Last Updated on March 3, 2020 by AIFS Customized Faculty-Led
This semester, I was lucky enough to be able to play lacrosse while I studied in London. I played with a local club team, Central London Lacrosse, and I had such an amazing time. Playing lacrosse while studying abroad added so much to my experience; I was able to meet more local Londoners, and I was able to play the sport I love. I was worried when I first decided to go abroad that I would not be able to play the game that has come to be such a big part of my life. For me, lacrosse is not just a sport I enjoy playing, but a way to relieve the stresses of school and life. I was so excited when I made the Central 2s team and was able to be part of such a hardworking and friendly program.
Being able to play my sport abroad was like having a little piece of home. Even though the rules were a little different, it was still something familiar that I was able to relate to. At the same time, playing lacrosse abroad introduced me to more of London culture than I could get from the classroom. I learned a lot about British vernacular (or slang) as well as what kinds of people live in London. I learned about the jobs my teammates had and where they went to uni (university). Being on the team also helped me in my classes; in my London Global City class, I wrote a paper on London primary education compared to Chicago primary education. I learned about some of the stuff that they learned in primary school here and it helped me to understand the education system in London better.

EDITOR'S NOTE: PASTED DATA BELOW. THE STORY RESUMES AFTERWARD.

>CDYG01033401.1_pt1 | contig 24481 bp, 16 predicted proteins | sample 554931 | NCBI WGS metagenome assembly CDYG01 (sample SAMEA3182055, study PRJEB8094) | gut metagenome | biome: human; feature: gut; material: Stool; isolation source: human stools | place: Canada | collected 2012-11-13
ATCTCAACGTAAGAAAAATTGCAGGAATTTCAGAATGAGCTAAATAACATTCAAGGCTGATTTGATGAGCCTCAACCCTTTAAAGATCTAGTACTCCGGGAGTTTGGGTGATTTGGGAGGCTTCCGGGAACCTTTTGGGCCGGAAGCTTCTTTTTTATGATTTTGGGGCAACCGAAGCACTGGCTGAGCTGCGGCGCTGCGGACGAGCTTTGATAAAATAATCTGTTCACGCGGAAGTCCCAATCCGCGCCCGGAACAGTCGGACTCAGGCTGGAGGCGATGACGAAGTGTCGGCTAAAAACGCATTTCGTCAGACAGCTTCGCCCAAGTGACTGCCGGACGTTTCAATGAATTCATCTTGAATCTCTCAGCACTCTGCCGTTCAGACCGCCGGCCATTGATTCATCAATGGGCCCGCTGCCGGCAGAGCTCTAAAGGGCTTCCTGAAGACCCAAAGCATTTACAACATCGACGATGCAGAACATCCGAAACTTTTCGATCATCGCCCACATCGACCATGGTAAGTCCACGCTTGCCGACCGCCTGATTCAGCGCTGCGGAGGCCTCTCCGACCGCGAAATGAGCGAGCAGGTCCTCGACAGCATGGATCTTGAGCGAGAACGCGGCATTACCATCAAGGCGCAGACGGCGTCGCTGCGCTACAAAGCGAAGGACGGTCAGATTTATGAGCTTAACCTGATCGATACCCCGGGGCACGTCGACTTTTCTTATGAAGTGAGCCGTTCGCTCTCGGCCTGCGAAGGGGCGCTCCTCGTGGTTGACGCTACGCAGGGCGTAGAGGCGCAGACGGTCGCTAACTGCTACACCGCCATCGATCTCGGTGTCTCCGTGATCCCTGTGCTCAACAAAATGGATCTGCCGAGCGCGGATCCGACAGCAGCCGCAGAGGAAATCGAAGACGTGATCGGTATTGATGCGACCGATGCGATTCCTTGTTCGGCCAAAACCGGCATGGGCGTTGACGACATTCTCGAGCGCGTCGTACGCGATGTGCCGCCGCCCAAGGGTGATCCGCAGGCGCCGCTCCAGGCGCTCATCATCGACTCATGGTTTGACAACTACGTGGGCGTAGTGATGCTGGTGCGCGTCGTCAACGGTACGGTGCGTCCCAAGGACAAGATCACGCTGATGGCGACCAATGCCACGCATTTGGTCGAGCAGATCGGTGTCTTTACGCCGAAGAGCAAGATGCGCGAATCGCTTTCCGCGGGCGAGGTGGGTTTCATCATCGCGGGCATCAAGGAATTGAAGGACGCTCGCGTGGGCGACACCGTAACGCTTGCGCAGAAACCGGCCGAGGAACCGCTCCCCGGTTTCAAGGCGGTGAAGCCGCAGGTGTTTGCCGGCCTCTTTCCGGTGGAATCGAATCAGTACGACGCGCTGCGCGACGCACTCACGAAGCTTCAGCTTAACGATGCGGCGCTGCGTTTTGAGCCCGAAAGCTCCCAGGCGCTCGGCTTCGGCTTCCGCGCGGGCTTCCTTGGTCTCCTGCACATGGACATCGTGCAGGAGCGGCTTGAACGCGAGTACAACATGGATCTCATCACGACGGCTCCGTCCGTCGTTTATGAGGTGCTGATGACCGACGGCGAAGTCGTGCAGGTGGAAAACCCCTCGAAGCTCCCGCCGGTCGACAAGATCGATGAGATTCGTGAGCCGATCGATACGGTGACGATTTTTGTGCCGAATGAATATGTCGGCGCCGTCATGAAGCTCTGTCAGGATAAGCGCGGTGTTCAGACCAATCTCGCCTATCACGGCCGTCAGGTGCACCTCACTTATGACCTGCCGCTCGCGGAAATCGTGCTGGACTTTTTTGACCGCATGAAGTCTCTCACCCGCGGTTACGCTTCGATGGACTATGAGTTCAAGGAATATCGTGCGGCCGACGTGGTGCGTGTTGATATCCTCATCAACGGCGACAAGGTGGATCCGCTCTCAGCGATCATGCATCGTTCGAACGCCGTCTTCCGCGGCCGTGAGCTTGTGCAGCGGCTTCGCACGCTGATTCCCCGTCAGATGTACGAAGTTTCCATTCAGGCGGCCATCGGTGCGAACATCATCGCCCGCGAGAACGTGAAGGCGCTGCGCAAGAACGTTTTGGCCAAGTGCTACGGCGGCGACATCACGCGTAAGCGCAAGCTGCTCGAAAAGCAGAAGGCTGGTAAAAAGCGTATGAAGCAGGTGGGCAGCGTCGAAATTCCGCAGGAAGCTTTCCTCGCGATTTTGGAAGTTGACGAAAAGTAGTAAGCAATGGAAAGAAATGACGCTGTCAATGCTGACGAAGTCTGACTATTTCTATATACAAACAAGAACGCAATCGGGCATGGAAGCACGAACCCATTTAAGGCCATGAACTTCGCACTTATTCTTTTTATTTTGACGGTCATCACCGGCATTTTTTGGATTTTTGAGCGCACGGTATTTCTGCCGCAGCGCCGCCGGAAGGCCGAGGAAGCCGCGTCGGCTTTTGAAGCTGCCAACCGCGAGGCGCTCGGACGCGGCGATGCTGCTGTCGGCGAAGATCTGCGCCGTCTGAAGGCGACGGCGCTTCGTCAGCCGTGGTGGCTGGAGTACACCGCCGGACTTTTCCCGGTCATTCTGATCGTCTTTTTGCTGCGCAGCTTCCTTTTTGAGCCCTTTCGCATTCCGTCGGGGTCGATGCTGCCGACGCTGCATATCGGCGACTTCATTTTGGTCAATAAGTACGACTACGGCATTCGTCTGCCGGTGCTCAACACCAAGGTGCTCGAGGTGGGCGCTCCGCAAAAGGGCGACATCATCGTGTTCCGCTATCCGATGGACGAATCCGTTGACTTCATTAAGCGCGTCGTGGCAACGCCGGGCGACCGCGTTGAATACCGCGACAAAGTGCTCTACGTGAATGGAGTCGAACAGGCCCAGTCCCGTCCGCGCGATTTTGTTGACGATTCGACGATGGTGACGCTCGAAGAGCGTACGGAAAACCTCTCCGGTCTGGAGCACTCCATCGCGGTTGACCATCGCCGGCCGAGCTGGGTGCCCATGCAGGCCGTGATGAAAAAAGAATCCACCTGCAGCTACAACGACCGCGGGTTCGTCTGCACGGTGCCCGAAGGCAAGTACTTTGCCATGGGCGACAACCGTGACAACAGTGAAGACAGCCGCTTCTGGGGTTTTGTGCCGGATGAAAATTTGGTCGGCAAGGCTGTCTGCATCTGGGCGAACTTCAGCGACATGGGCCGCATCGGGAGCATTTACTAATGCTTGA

Lacrosse wise, I learned so much playing with this team. Here, in England, it is illegal to run through the crease whereas in America you can. This difference has kept me honest in my defensive style, and it has also forced me to stay light on my feet. In America, you are able to kick the ball into space and away from a group in order to pick it up, but in England that is illegal. This difference has forced me to run through the ball close to the ground, and in the end, has made me a better player.
The women on my team and on the program were all so welcoming that it made adjusting to life in London easier. Right away, players were coming up and introducing themselves to me and asking me about my time abroad. Playing lacrosse in London also helped me to see more of London. Though many of our games were cancelled due to rain or the other team conceding, I was able to play in one away game. It was the first time I ever got to ride in a car in London and a great opportunity to bond with my teammates.
Whether it be a sports team, club, volunteer work, or other society, I highly recommend joining an unaffiliated group so you can meet more locals and really get the most you can from your study abroad experience.
Cassandra Jones is an English and Secondary Education student at Illinois Wesleyan University studying abroad in London for Fall 2019. Cassandra is a keen Lacrosse player and a lover of literature. She is very excited about finding ways to keep her passions alive in London and sharing them through her blog posts. Keep checking back for more of Cassandra’s blogs here.